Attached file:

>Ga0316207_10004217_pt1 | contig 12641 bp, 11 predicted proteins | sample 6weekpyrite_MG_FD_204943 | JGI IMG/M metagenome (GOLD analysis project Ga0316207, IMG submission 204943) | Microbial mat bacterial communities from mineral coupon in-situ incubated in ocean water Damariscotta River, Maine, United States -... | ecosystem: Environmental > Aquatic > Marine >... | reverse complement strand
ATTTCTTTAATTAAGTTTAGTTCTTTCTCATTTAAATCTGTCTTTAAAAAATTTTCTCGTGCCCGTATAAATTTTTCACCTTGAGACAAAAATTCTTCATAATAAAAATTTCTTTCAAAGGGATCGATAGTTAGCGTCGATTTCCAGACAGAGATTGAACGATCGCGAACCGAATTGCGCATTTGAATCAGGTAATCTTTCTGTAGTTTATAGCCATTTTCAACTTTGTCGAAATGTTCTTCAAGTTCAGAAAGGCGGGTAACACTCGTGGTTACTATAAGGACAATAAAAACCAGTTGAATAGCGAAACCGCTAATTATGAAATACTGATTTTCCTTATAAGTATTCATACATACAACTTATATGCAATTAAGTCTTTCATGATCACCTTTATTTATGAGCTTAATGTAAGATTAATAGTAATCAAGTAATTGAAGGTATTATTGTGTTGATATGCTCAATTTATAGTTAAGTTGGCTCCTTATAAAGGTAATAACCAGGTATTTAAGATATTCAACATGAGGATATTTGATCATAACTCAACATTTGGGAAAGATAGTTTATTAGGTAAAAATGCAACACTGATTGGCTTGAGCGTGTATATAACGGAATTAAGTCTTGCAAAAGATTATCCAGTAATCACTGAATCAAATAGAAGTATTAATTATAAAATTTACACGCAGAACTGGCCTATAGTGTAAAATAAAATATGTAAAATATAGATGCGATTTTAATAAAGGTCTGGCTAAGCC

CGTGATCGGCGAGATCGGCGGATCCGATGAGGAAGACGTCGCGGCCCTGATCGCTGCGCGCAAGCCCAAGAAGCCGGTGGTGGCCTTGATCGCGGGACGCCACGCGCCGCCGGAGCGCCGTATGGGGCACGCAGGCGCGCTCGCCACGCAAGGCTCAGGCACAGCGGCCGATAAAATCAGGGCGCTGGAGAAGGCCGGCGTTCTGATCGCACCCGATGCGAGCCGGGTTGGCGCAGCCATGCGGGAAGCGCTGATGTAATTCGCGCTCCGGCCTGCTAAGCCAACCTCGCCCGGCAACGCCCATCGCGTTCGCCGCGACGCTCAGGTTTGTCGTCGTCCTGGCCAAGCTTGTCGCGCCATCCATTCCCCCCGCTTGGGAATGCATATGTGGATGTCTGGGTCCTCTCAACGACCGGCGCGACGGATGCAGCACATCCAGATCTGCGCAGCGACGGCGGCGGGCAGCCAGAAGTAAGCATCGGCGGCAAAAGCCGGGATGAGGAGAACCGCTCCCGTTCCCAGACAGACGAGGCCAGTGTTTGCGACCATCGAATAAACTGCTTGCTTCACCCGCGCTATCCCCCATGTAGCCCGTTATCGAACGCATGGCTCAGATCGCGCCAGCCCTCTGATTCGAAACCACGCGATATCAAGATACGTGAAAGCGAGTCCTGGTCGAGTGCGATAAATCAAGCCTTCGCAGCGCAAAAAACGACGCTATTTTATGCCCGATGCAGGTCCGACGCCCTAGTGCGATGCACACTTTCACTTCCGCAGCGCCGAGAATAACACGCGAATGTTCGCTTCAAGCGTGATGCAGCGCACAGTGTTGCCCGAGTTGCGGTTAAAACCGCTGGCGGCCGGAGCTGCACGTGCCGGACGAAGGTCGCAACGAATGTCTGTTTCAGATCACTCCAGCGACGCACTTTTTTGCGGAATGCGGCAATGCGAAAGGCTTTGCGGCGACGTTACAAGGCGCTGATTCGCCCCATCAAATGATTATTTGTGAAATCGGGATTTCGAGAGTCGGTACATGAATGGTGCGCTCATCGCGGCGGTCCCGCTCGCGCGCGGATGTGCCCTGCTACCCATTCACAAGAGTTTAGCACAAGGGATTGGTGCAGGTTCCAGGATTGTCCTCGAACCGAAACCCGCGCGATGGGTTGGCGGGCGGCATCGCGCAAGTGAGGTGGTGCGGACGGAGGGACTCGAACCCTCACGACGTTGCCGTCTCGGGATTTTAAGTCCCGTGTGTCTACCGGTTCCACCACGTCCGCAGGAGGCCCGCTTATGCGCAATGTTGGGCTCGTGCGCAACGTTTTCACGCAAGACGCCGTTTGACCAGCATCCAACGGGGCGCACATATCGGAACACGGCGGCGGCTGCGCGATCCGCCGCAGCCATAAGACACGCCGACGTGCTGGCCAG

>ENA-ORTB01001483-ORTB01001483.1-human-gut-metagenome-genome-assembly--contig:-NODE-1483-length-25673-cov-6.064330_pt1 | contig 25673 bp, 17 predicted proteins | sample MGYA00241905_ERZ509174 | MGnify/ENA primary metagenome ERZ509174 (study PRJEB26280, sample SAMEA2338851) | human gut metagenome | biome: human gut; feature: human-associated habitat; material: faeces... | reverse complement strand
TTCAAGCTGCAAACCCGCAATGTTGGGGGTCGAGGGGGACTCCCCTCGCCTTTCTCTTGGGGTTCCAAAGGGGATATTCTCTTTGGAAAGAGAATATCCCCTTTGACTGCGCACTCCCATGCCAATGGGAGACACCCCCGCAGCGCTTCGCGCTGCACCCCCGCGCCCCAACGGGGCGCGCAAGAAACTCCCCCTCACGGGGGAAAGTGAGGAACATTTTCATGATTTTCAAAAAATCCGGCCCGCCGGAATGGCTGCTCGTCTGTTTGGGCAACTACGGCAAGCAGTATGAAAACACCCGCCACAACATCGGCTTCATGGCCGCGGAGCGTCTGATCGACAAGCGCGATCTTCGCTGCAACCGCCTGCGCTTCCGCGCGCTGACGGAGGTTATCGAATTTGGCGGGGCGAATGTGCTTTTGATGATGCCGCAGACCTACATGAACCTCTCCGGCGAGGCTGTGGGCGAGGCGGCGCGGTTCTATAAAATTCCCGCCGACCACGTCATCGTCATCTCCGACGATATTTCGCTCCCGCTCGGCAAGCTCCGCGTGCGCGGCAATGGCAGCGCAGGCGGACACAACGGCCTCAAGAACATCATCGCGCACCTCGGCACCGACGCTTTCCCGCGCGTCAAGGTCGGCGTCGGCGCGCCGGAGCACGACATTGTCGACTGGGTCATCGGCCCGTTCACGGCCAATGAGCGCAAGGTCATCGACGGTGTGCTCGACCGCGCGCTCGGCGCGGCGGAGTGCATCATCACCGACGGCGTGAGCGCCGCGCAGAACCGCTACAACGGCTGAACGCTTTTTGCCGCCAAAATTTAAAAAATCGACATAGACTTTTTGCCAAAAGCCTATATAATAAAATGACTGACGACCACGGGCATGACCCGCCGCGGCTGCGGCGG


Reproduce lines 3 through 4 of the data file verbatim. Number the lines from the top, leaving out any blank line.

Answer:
CGTGATCGGCGAGATCGGCGGATCCGATGAGGAAGACGTCGCGGCCCTGATCGCTGCGCGCAAGCCCAAGAAGCCGGTGGTGGCCTTGATCGCGGGACGCCACGCGCCGCCGGAGCGCCGTATGGGGCACGCAGGCGCGCTCGCCACGCAAGGCTCAGGCACAGCGGCCGATAAAATCAGGGCGCTGGAGAAGGCCGGCGTTCTGATCGCACCCGATGCGAGCCGGGTTGGCGCAGCCATGCGGGAAGCGCTGATGTAATTCGCGCTCCGGCCTGCTAAGCCAACCTCGCCCGGCAACGCCCATCGCGTTCGCCGCGACGCTCAGGTTTGTCGTCGTCCTGGCCAAGCTTGTCGCGCCATCCATTCCCCCCGCTTGGGAATGCATATGTGGATGTCTGGGTCCTCTCAACGACCGGCGCGACGGATGCAGCACATCCAGATCTGCGCAGCGACGGCGGCGGGCAGCCAGAAGTAAGCATCGGCGGCAAAAGCCGGGATGAGGAGAACCGCTCCCGTTCCCAGACAGACGAGGCCAGTGTTTGCGACCATCGAATAAACTGCTTGCTTCACCCGCGCTATCCCCCATGTAGCCCGTTATCGAACGCATGGCTCAGATCGCGCCAGCCCTCTGATTCGAAACCACGCGATATCAAGATACGTGAAAGCGAGTCCTGGTCGAGTGCGATAAATCAAGCCTTCGCAGCGCAAAAAACGACGCTATTTTATGCCCGATGCAGGTCCGACGCCCTAGTGCGATGCACACTTTCACTTCCGCAGCGCCGAGAATAACACGCGAATGTTCGCTTCAAGCGTGATGCAGCGCACAGTGTTGCCCGAGTTGCGGTTAAAACCGCTGGCGGCCGGAGCTGCACGTGCCGGACGAAGGTCGCAACGAATGTCTGTTTCAGATCACTCCAGCGACGCACTTTTTTGCGGAATGCGGCAATGCGAAAGGCTTTGCGGCGACGTTACAAGGCGCTGATTCGCCCCATCAAATGATTATTTGTGAAATCGGGATTTCGAGAGTCGGTACATGAATGGTGCGCTCATCGCGGCGGTCCCGCTCGCGCGCGGATGTGCCCTGCTACCCATTCACAAGAGTTTAGCACAAGGGATTGGTGCAGGTTCCAGGATTGTCCTCGAACCGAAACCCGCGCGATGGGTTGGCGGGCGGCATCGCGCAAGTGAGGTGGTGCGGACGGAGGGACTCGAACCCTCACGACGTTGCCGTCTCGGGATTTTAAGTCCCGTGTGTCTACCGGTTCCACCACGTCCGCAGGAGGCCCGCTTATGCGCAATGTTGGGCTCGTGCGCAACGTTTTCACGCAAGACGCCGTTTGACCAGCATCCAACGGGGCGCACATATCGGAACACGGCGGCGGCTGCGCGATCCGCCGCAGCCATAAGACACGCCGACGTGCTGGCCAG

>ENA-ORTB01001483-ORTB01001483.1-human-gut-metagenome-genome-assembly--contig:-NODE-1483-length-25673-cov-6.064330_pt1 | contig 25673 bp, 17 predicted proteins | sample MGYA00241905_ERZ509174 | MGnify/ENA primary metagenome ERZ509174 (study PRJEB26280, sample SAMEA2338851) | human gut metagenome | biome: human gut; feature: human-associated habitat; material: faeces... | reverse complement strand